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The importance of teaching spelling

The importance of teaching spelling

The importance of teaching spelling

In the age of autocorrect, the importance of spelling seems to have lost some of its value. Why bother learning to spell when your phone/computer/tablet will autocorrect for you?

The fact of the matter is, spelling is one of the essential components of successful writing. Without spelling skills individuals will struggle with their writing, and as former Associate Professor of Education Dr Peter Westwood (2005) suggests, their literacy level will inevitably be judged by others in terms of their ability to spell words correctly.

Armouring pupils with adequate spelling skills will create confident spellers and, in turn, lead to confidence in all aspects of literacy.

Interestingly, research has found that spelling, reading, writing and comprehension skills are all closely linked. A research study by L C Ehri for the Scientific Study of Reading (Ehri, 2005) found that spelling instruction improves reading ability, as it builds a learner’s knowledge of the alphabetic system as it is used in reading.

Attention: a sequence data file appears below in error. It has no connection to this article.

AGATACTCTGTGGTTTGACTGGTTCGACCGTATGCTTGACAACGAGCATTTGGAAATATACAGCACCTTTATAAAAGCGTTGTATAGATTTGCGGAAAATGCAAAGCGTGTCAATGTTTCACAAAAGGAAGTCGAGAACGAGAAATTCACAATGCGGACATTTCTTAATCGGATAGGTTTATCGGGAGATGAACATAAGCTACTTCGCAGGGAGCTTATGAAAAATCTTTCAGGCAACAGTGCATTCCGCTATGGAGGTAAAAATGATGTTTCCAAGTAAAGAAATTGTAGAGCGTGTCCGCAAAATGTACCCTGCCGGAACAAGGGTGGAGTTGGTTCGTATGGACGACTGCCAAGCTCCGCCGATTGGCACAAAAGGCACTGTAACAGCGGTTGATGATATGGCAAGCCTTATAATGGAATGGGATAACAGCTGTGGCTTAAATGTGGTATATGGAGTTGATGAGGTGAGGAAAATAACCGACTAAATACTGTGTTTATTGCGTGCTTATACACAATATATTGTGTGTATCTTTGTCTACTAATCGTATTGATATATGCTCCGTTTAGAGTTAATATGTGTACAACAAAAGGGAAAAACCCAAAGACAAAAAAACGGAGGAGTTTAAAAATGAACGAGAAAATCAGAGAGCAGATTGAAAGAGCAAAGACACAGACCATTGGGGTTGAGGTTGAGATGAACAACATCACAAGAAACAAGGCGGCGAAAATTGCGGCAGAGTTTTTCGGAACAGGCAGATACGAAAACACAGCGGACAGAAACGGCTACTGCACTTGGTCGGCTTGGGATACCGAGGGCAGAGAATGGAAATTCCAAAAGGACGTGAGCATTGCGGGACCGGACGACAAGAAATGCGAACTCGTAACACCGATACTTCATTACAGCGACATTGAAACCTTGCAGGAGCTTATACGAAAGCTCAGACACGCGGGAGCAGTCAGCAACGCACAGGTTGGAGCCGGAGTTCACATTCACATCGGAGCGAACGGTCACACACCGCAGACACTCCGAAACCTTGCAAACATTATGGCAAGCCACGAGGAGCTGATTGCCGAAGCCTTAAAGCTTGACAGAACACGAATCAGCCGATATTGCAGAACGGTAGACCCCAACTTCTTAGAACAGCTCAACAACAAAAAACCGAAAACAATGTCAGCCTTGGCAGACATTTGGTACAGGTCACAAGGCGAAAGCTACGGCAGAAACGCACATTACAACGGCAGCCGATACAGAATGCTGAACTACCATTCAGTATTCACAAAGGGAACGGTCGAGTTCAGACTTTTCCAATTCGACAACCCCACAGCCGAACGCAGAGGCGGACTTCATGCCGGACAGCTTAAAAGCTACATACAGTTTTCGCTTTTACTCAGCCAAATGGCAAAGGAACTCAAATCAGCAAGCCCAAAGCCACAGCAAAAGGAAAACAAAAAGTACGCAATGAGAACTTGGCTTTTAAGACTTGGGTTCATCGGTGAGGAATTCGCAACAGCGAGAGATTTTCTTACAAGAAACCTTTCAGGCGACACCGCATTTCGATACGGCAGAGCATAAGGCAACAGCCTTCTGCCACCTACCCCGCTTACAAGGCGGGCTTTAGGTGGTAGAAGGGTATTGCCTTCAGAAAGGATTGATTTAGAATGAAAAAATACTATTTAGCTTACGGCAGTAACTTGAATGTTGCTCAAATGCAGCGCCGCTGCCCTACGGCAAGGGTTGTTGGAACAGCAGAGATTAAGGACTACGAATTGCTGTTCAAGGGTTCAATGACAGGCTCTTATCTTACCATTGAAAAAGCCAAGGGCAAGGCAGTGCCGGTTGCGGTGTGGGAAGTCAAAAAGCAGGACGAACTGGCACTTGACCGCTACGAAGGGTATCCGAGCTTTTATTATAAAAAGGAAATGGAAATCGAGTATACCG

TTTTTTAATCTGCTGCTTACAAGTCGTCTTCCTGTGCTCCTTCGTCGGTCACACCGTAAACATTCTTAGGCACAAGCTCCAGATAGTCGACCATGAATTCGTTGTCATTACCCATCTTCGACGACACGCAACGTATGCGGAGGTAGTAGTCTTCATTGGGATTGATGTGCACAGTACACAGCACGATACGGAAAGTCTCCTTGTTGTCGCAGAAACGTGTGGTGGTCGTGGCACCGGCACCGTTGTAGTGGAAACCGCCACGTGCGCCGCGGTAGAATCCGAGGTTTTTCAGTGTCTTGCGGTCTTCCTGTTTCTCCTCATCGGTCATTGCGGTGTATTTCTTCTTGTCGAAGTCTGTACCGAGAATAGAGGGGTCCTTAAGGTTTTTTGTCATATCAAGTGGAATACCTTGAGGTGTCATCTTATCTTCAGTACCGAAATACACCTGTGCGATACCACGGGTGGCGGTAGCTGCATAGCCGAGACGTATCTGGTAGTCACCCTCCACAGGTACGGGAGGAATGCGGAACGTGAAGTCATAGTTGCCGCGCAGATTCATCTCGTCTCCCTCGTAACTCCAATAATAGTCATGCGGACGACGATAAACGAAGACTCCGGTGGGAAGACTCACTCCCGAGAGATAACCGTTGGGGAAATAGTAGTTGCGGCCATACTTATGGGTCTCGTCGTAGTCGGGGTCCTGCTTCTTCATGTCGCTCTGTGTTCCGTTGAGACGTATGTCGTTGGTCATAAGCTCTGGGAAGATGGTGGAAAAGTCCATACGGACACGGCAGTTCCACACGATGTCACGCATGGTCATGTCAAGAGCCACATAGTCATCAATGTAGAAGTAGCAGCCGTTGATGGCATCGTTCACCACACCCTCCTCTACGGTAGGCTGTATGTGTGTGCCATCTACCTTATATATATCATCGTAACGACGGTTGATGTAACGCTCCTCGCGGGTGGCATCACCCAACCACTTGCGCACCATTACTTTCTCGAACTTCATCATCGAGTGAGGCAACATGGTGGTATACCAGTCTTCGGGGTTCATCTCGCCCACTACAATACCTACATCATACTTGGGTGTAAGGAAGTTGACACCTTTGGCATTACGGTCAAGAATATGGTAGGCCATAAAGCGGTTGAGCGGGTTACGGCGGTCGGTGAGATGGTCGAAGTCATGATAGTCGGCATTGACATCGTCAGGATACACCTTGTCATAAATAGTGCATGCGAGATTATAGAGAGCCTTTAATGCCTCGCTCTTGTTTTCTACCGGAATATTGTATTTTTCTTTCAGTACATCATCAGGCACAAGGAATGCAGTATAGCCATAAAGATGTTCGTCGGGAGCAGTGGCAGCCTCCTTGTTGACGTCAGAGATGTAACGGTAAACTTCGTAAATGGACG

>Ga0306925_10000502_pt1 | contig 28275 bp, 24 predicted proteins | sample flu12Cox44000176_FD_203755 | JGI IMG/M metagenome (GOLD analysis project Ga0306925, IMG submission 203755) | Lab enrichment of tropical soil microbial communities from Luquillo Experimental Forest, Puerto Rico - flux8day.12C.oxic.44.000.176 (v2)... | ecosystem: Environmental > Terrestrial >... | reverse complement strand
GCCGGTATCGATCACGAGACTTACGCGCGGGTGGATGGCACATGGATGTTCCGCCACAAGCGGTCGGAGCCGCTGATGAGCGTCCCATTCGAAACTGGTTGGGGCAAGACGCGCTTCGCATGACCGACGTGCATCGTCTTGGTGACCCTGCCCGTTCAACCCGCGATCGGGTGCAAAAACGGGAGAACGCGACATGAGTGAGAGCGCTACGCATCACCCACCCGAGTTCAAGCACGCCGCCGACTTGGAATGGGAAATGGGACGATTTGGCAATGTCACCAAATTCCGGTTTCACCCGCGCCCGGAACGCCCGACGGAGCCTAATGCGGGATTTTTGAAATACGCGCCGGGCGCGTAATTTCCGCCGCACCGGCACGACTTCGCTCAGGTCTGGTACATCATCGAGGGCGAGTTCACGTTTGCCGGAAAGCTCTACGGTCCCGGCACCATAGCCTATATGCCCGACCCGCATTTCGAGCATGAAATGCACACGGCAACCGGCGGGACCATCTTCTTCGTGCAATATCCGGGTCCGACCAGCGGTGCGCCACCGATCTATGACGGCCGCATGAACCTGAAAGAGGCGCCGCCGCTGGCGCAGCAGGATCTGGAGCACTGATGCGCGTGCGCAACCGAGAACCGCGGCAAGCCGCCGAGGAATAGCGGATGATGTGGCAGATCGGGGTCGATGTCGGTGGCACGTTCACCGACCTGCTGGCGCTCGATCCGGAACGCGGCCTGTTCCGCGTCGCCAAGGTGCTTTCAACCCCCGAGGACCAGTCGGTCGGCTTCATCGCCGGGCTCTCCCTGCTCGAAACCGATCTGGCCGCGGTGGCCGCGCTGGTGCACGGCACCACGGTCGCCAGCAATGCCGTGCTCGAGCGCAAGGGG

Teaching young spellers the strategies, rules and concepts to grow their spelling and vocabulary knowledge benefits them in all aspects of their learning, as well as in their everyday life. Learners who feel confident with letters and word patterns are able to read and comprehend more complex texts. They also have the necessary language tools to better convey their own ideas through both written and verbal communication

(Westwood P. 2005).


How should we teach spelling?

This is a question which inevitably leads to more questions. Should spelling be taught explicitly or through the curriculum? Should the focus be on all or just specific skills and strategies? Should there be an investigative approach to spelling? The answer to all these questions is yes, with a multi-strategy approach to spelling the most ideal.